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Can’t find a missing part? These innovators may just print it for you

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After struggling to locate parts for their various engineering projects, a team of talented students from the Royal University of Phnom Penh’s computer sciences department came up with an enterprising solution – building their own 3D printer. Yousos Apdoulrashim

Can’t find a missing part? These innovators may just print it for you

After consistently struggling to locate parts for their various engineering projects, a team of talented students from the Royal University of Phnom Penh’s computer sciences department came up with an enterprising solution – building their own 3D printer.

The team’s mechanic Bong Rorng proudly stands next to a selection of models produced by their homemade 3D printer – including a purple plastic Eiffel Tower replica and a miniature yellow Angkor Wat Temple – in a classroom at the university.

The 23-year-old from Kampot province tells The Post: “Seeing the challenges faced by our fellow students in finding parts to create something new and complete class experiments, my teacher gave us the idea of making a 3D printer. He considered it a practical solution for the hurdles we were facing in our studies.”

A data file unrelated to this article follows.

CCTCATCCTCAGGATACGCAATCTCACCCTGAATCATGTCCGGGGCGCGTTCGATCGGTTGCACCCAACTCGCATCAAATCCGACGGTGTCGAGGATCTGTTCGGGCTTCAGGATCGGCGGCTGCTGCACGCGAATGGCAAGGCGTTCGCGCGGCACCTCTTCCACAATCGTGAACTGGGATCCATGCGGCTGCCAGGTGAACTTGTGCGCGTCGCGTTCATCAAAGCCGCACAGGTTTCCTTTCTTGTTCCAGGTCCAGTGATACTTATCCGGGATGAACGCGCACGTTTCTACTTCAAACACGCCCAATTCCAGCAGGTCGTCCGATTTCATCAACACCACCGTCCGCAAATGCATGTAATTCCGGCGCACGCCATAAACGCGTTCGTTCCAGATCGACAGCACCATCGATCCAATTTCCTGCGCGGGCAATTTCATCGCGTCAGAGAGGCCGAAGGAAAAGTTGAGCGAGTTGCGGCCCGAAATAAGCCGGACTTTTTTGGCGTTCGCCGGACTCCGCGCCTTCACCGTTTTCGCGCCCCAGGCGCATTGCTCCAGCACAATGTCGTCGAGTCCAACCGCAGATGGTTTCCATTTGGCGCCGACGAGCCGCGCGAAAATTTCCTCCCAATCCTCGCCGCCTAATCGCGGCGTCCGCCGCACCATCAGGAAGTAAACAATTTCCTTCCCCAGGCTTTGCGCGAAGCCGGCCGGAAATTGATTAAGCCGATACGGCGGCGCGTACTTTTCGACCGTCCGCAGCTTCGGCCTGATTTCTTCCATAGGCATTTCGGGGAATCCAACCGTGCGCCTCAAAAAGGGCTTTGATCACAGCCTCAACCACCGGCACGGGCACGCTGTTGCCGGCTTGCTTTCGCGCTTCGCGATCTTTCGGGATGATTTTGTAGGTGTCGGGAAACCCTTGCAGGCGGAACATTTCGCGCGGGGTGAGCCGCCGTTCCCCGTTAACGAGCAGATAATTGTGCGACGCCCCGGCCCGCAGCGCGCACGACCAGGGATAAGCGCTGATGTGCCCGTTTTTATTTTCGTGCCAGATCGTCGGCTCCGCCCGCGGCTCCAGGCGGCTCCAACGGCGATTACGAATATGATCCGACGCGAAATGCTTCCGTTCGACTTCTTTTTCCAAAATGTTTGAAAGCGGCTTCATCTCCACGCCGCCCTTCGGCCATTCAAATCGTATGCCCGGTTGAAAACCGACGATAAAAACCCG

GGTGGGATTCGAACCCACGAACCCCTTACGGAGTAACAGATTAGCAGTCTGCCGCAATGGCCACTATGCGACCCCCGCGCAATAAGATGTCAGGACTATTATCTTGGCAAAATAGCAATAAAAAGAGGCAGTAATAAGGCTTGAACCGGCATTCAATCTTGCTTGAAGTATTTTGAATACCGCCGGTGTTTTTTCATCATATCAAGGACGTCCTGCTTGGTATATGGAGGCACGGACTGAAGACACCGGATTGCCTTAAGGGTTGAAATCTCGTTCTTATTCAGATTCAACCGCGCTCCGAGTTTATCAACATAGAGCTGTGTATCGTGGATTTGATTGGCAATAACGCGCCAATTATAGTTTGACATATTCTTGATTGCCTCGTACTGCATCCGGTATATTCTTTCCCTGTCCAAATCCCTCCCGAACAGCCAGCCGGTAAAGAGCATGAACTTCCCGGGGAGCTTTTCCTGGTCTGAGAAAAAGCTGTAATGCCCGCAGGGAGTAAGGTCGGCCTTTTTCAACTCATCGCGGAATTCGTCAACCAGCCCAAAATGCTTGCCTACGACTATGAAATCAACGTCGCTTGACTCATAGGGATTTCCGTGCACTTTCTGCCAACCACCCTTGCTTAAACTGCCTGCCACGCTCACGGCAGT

The nine-strong team consists of Rorng as mechanic, along with four programmers, two electronic technicians and two graphic designers – all aged between 18 and 23.

Their hand-made 3D printer received a lot of praise when it was displayed last month at the Kingdom’s first Digital Cambodia 2019 Conference and Exhibition at the Diamond Island Exhibition Hall in Phnom Penh.

Though it is certainly more rough-and-ready when compared to commercial machines produced by global tech companies, the team hopes it will prove invaluable to fellow students as they begin producing components needed to build robots that are otherwise unavailable in Cambodia.

Now in his third year of study, Rorng – who is the team’s leader and oldest member – says the university currently has to spend a lot of money ordering printed models and parts from overseas.

He adds that school projects are held up when his team is forced to wait for missing parts, if they are able to afford the parts at all.

After his teacher proposed the 3D printer solution, Rorng and his team began building the machine from scratch.

The team’s only female member, Hoh Leakhena, was responsible for designing the machine. While the team’s four programmers – Chea Senghour, Sam Soklay, Uk Entabot and Pon Sochea – developed the code.

Ironically, without a 3D printer, the team was forced to order many of the parts to build the machine from overseas, costing them between $160 and $180, funded by the school.

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The team consists of Rorng as mechanic, along with four programmers,

The process took them three months, of which more than a month was wasted waiting for small parts to arrive from China – reaffirming the reason why they embarked on the project in the first place.